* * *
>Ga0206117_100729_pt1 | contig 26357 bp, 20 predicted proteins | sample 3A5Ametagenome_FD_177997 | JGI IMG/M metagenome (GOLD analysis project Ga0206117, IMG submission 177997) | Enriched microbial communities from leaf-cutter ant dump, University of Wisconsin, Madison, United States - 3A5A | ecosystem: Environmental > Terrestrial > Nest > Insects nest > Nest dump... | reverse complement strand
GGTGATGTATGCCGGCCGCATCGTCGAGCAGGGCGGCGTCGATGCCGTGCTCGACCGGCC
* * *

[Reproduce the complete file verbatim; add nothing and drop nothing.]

>Ga0206117_100729_pt1 | contig 26357 bp, 20 predicted proteins | sample 3A5Ametagenome_FD_177997 | JGI IMG/M metagenome (GOLD analysis project Ga0206117, IMG submission 177997) | Enriched microbial communities from leaf-cutter ant dump, University of Wisconsin, Madison, United States - 3A5A | ecosystem: Environmental > Terrestrial > Nest > Insects nest > Nest dump... | reverse complement strand
GGTGATGTATGCCGGCCGCATCGTCGAGCAGGGCGGCGTCGATGCCGTGCTCGACCGGCC